In the first two parts of our “pairing up” series we’ve been quite definite about how each item is connected to the other; it’s quite easy to be that way when we can show tracings neatly overlaying artworks! The longer you spend within Minton’s Art & Design folios however, the more you start to see all sorts of connections – nowhere near as concrete as our previous examples (and just maybe the result of spending too much time amongst the artwork) but possibilities nonetheless. These are what we wanted to explore in our final post.
Even with that subtle disclaimer in the opening paragraph it’s important to say that these connections might be nothing more than coincidences. We might simply be seeing pockets of similar work by multiple artists, or the effects of prevailing tastes and styles in a particular time period. We’re therefore working in the realms of hunches and gut feelings from here on in… but that does mean that you too can explore the collection and be just as much of an expert at this as us!
First up are two ewer designs, one found in SD 1705/MS1739 and the other in SD 1705/MS1737. We know that the latter is a drawing by L.V. Solon and, whilst we won’t claim to have discovered another of his works, these two illustrations share a similar shape and style, don’t you think?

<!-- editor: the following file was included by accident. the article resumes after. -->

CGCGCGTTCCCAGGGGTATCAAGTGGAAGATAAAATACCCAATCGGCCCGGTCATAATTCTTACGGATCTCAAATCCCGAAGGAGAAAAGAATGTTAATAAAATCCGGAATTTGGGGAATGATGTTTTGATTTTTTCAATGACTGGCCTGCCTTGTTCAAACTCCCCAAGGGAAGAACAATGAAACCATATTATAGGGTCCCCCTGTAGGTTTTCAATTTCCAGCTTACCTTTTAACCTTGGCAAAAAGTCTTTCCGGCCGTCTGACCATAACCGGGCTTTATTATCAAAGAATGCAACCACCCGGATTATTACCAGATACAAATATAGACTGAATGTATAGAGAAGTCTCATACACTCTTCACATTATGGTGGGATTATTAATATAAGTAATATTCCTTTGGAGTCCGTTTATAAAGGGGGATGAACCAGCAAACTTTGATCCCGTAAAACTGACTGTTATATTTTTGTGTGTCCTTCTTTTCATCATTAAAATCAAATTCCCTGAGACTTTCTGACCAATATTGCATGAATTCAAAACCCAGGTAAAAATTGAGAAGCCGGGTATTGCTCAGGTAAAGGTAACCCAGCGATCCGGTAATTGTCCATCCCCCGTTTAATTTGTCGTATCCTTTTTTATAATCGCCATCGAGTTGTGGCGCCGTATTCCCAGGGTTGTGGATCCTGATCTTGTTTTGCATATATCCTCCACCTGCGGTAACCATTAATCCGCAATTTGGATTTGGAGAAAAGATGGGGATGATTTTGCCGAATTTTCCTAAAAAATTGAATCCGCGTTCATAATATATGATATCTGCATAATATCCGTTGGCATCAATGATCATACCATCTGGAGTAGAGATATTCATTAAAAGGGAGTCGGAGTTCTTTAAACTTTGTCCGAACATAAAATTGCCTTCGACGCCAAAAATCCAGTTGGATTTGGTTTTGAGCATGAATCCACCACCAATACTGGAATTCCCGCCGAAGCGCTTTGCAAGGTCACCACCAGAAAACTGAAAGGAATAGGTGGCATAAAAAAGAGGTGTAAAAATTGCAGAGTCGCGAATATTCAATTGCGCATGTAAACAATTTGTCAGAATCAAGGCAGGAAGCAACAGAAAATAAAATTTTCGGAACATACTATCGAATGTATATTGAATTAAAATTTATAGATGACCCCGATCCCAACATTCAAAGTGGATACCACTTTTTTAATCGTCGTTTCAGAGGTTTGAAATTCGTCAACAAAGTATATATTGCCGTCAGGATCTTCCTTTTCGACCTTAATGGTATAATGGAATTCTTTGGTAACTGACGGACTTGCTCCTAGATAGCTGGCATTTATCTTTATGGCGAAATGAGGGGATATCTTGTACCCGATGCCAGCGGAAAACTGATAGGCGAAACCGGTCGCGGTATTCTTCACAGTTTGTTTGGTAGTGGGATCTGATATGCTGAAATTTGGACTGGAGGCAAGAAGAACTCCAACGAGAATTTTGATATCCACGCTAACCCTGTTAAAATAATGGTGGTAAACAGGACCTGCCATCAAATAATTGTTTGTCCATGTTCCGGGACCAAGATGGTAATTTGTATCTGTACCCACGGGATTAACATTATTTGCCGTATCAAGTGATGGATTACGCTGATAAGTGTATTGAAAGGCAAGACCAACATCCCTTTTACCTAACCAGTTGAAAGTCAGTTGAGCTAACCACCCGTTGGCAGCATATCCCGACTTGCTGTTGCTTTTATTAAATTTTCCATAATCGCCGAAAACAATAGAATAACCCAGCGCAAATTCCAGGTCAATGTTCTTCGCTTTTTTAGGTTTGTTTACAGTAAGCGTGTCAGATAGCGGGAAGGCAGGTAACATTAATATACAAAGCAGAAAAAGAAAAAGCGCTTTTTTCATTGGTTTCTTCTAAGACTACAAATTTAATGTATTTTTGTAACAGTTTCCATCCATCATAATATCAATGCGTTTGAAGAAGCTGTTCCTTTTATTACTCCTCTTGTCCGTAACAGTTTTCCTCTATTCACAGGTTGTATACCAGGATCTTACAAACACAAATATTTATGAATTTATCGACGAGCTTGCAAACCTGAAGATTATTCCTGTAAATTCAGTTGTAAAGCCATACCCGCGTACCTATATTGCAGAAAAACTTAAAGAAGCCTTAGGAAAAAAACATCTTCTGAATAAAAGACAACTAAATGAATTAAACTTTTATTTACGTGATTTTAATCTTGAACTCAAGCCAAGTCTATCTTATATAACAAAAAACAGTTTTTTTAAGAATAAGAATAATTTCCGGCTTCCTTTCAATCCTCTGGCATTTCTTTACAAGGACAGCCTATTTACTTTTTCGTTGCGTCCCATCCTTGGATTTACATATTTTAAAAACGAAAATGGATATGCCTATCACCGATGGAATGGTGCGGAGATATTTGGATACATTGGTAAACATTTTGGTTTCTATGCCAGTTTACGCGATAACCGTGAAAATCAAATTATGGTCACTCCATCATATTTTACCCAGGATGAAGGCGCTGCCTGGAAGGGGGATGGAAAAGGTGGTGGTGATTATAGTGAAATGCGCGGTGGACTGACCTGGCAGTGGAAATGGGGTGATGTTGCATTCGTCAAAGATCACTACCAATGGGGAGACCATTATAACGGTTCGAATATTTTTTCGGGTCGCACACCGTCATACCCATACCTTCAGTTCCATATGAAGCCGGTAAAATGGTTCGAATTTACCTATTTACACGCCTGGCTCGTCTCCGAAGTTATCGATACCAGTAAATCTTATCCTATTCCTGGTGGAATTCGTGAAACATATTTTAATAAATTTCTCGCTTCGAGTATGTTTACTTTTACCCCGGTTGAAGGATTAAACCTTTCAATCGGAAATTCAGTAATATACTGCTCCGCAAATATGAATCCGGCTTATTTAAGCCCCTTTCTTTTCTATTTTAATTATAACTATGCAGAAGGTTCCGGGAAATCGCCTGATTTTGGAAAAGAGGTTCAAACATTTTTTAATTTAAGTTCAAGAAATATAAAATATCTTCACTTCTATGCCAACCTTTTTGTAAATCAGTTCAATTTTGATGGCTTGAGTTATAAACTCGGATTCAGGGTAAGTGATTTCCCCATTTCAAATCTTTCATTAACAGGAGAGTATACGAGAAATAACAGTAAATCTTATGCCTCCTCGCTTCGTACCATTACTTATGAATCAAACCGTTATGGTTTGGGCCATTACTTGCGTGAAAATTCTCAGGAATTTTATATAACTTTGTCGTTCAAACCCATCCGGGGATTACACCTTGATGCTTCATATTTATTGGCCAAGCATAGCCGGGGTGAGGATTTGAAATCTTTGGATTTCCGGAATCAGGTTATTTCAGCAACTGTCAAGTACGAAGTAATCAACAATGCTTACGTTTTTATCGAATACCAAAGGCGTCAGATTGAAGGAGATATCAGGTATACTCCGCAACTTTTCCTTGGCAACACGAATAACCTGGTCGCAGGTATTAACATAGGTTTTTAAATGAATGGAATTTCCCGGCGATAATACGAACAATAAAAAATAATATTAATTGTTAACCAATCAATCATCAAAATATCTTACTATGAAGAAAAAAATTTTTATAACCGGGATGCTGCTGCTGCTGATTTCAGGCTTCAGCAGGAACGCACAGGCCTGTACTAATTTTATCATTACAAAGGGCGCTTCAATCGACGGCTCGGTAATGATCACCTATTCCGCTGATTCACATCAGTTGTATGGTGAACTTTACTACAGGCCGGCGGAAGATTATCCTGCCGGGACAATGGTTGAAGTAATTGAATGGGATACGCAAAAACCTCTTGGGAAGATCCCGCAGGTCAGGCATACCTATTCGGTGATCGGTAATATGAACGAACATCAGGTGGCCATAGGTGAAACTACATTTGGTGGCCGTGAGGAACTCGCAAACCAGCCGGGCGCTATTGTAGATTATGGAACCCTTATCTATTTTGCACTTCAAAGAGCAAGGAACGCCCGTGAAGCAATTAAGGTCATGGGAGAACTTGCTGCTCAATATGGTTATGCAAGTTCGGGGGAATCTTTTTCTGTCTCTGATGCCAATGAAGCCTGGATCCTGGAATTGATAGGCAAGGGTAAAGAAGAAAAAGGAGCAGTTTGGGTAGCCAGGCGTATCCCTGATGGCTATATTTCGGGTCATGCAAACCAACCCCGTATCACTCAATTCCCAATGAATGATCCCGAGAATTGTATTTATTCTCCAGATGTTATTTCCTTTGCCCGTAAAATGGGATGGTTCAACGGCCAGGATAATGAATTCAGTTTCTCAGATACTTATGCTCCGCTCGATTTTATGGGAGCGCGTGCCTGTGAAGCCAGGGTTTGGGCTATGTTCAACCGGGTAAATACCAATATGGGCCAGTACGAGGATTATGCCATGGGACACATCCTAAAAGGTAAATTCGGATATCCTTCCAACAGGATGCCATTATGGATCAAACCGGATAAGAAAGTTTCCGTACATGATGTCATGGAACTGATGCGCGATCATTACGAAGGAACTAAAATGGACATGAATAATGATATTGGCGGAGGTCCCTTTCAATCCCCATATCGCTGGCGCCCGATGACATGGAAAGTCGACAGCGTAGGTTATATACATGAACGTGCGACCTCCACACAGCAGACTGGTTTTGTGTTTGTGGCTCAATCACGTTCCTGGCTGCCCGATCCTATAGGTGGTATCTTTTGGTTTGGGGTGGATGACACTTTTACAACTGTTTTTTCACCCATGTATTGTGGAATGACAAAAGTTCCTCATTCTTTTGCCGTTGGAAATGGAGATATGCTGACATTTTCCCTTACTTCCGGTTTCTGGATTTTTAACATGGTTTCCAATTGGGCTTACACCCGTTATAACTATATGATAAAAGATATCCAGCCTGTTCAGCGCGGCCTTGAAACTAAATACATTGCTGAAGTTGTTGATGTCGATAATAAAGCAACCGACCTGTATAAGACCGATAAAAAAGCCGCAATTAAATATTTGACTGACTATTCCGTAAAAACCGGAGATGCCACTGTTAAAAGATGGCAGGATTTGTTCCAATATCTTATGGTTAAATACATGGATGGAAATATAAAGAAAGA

These next two items were both found separately within the hundreds of individual artworks that make up SD 1705/MS1700. Although the numbered circles don’t match up across the two designs, they do seem to outline a particular way of working. Perhaps there are more of these types of document waiting to be found elsewhere in the folios – where are the coloured designs which match the two vase sketches, for example?
It’s probably a bit of a stretch to suggest the sketches found in SD 1705/MS1701 and the artwork in SD 1705/MS1799 are really connected, but the similar subject matter and circular framing was enough to make us wonder. As the handwritten note on MS1701’s sketch suggests, finding “sketch CCC.33 & 34 for colour” would almost certainly provide us with a much stronger connection!
Our final pairing is of two beautifully detailed artworks found in SD 1705/MS1700 and SD 1705/MS1701. There’s some similarity in the style of decoration but it’s the motto used in both illustrations – “Auspicium Melioris Ævi”, or “Token of a Better Age” – which must surely connect them.
We hope you’ve enjoyed our short series of posts – here are links to Part 1: Inspiration, Artwork and Process and Part 2: Works in Progress if you landed at Part 3 first. As always you can start your own journey through the Minton company records by browsing the online catalogue or by viewing original material at Stoke-on-Trent City Archives.